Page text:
Women’s World Cup 2023: South Africa pulled off a stunning upset against England to secure their place in the World Cup final. It was meant to be a walkover for England, a suggestion that had riled South Africa captain Sune Luus before the semi-final. “Oh, that’s great, there’s no pressure on us then, we can just go out and enjoy it,” she had bristled at one reporter during the pre-match press conference.
And enjoy it they did, from the moment Luus won the toss and chose to bat, through a 96-run opening partnership between Tazmin Brits and Laura Wolvaardt, who both struck half-centuries, before a quickfire 27 off 13 from Marizanne Kapp helped South Africa reach the dizzy heights of 164 for four. “We were the underdog today, and being the underdog makes you want to do better,” as Brits put it afterwards.
And enjoy it they did still more, as England’s “Jonball” tactics finally came to a sticky end amidst a record-breaking over from Shabnim Ismail, who, according to the TV speed gun, clocked 80mph – the highest speed ever recorded in women’s cricket – and a series of catches from former junior world javelin champion Brits, including a stunner at full stretch at midwicket to see off Alice Capsey.
After England stumbled to 140 for seven courtesy of an Ayabonga Khaka triple-wicket over, it was left to Ismail to sound the death knell. England needed 13 off the final over, and Ismail kept her nerve, rattling Heather Knight’s stumps in the process.
Underdogs South Africa upset England to storm into Women’s World Cup Final
“After a decade of disappointment, and when everyone had already written them off, South Africa had done it: they were into a Women’s World Cup final,” exclaimed the commentator as the Newlands crowd erupted. Maybe they enjoyed it most of all.
“As a side, this match doesn’t define us,” Knight said. “We’ve made a mentality shift and changed the way we want to play. It’s something we should be proud of, and it’s something we’ll keep faith in.”
England had reached 50 without loss within the first five overs, as Danni Wyatt and Sophia Dunkley repeatedly cleared the ring fielders by a matter of inches. “We started off very well, but we just didn’t capitalize on the start we got,” Wyatt said.
While Australia claim to be the best fielding team in the world, Brits made a case for the best individual fielder – her four catches seeing off Dunkley, Capsey, Wyatt and finally the prize wicket of Nat Sciver-Brunt. She took the last two with a bandaged arm after the team doctor had checked her over for broken bones, following her dive to snaffle the second. “My legs were so tired after the batting – I just reacted and it stuck!” Brits said. “Once they started moving me everywhere, the ball kept following me.”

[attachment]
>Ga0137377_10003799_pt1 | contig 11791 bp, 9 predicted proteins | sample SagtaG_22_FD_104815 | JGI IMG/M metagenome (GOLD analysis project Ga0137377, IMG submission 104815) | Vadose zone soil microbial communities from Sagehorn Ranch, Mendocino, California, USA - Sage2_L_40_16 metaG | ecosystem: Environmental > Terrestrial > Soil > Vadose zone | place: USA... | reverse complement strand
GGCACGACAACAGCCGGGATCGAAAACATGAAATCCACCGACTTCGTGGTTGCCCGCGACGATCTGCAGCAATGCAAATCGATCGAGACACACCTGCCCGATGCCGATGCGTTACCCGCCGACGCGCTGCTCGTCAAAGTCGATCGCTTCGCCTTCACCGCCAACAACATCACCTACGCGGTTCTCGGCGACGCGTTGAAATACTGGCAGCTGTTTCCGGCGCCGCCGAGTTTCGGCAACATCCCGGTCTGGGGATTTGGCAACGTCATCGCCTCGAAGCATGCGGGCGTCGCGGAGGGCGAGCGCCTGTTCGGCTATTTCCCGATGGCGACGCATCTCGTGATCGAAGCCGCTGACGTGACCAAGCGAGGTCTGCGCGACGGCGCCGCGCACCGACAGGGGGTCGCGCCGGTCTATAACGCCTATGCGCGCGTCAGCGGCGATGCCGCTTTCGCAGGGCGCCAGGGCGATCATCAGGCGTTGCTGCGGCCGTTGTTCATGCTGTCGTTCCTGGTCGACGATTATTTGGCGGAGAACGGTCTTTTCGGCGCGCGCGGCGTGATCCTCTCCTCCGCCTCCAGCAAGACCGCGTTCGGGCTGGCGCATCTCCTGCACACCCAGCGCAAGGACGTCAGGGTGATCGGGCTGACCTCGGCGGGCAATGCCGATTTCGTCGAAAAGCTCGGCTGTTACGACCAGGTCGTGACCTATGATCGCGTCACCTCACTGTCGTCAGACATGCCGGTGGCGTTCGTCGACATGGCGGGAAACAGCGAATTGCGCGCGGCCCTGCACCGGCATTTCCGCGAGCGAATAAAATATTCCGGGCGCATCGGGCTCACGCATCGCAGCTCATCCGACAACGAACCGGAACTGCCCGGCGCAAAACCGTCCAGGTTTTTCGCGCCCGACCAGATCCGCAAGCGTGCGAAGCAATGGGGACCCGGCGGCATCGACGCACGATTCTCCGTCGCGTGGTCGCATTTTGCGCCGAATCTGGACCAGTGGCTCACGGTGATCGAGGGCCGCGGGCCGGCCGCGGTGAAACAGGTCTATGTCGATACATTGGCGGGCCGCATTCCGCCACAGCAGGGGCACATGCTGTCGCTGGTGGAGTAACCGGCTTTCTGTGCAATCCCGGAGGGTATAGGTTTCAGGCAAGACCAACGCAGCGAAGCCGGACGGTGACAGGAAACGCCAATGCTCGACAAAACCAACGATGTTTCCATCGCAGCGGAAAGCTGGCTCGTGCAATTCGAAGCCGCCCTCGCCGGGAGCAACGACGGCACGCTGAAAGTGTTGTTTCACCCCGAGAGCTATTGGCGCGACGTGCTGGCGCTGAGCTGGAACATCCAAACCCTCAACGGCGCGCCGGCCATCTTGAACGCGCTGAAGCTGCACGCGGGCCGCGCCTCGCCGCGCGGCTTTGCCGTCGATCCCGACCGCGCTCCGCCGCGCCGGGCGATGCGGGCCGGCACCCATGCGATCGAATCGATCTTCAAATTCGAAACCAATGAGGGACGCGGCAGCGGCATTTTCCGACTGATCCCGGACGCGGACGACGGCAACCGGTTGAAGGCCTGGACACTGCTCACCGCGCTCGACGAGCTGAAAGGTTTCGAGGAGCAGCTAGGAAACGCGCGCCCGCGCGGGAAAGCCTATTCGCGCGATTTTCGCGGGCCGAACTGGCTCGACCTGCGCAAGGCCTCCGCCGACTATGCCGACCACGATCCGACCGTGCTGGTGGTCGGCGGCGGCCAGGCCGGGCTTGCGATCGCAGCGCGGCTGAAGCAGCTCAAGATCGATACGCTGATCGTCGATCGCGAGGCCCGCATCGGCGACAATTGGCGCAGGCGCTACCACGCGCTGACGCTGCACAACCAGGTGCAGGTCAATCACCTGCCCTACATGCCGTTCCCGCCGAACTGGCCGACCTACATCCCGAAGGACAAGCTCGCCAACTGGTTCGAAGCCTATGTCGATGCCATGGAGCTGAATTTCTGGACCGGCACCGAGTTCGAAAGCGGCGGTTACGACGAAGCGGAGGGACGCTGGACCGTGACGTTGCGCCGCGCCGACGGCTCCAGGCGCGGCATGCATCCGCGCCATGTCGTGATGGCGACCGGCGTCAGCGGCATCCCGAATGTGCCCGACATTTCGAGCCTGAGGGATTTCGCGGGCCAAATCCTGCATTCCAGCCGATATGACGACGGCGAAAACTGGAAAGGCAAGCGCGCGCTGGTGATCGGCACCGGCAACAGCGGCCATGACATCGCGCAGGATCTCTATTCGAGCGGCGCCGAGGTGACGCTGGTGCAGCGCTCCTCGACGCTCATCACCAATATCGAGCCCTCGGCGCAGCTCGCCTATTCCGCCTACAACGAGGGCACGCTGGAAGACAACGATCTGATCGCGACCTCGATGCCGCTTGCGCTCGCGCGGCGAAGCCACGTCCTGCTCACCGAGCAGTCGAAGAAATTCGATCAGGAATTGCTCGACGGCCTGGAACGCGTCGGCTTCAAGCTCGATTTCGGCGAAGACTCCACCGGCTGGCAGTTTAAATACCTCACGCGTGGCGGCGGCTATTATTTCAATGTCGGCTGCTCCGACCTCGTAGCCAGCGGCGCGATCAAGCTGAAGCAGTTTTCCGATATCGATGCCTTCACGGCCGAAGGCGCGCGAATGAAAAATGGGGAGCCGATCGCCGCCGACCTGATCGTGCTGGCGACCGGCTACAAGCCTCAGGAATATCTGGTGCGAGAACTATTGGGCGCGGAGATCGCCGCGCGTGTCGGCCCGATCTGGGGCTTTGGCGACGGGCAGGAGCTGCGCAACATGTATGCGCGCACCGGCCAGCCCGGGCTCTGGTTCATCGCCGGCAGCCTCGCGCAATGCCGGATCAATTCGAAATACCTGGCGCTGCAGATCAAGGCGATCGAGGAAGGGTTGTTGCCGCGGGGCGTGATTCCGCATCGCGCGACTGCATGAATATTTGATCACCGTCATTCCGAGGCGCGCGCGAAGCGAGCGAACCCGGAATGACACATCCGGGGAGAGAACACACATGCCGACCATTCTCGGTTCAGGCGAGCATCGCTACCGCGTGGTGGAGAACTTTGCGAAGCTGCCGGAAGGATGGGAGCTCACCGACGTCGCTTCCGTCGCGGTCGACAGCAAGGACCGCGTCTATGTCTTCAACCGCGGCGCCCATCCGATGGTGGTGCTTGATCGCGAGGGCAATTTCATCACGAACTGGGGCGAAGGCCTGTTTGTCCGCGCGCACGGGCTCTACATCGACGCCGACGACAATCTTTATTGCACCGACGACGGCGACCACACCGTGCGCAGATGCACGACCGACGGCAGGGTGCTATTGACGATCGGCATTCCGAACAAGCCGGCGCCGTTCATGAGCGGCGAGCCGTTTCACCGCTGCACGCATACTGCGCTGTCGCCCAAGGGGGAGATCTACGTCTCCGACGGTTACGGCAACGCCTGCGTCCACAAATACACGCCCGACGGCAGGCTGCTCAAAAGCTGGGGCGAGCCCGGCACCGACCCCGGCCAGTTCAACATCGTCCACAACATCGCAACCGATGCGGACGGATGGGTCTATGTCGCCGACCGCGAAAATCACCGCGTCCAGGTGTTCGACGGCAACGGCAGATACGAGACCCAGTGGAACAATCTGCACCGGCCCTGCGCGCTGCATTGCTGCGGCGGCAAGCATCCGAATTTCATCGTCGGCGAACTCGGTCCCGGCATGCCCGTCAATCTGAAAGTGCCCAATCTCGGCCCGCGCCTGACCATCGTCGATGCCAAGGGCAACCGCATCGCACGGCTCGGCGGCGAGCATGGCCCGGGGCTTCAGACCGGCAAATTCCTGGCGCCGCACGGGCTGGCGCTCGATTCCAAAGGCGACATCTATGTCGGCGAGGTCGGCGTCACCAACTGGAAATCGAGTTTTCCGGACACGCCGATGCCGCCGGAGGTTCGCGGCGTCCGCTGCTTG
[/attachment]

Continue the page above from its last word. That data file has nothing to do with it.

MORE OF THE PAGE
Earlier, it had been Brits along with Wolvaardt who put England under pressure from the outset, reaching 67 without loss in the opening 10 overs. Knight turned once again to her spin triple threat – Sophie Ecclestone, Charlie Dean and Sarah Glenn – but this time, Plan A did not quite seem to work. “We just didn’t get it right today,” Ecclestone admitted.
In the end, it was a comprehensive victory for South Africa in the Women’s World Cup Semi-Final, who had shown their fighting spirit and never-say-die attitude throughout the match. “We’re very proud of ourselves, but it’s not over yet,” Luus said. “We’ve got one more game to go,and we’ll be putting everything into that final. We know we’ve got a tough opponent in Australia, but we’ll be up for the challenge. We’ve got nothing to lose and everything to gain, and we’ll be playing with a lot of freedom and enjoyment.”
Luus was also quick to credit her team’s performance, singling out the contributions of Brits and Wolvaardt, who had set the tone with their impressive opening partnership. “Tazmin and Laura were outstanding today,” she said. “They really took the game away from England in the first ten overs, and we were able to build on that foundation. Marizanne’s cameo towards the end was crucial as well, and our fielding was exceptional throughout. It was a real team effort, and everyone played their part.”
Meanwhile, Heather Knight was left to reflect on what might have been for England. “We’re obviously disappointed,” she said. “We didn’t quite get it right today, but credit to South Africa, they played really well and deserved their win. We’ll regroup and come back stronger, and we’ve still got a lot to play for in the third place play-off.”
Overall, it was a memorable day for South African cricket, as they booked their place in the Women’s World Cup final for the first time in a decade. With their combination of skill, determination and team spirit, they will certainly pose a serious challenge to Australia in the final, and who knows – they may even spring another surprise.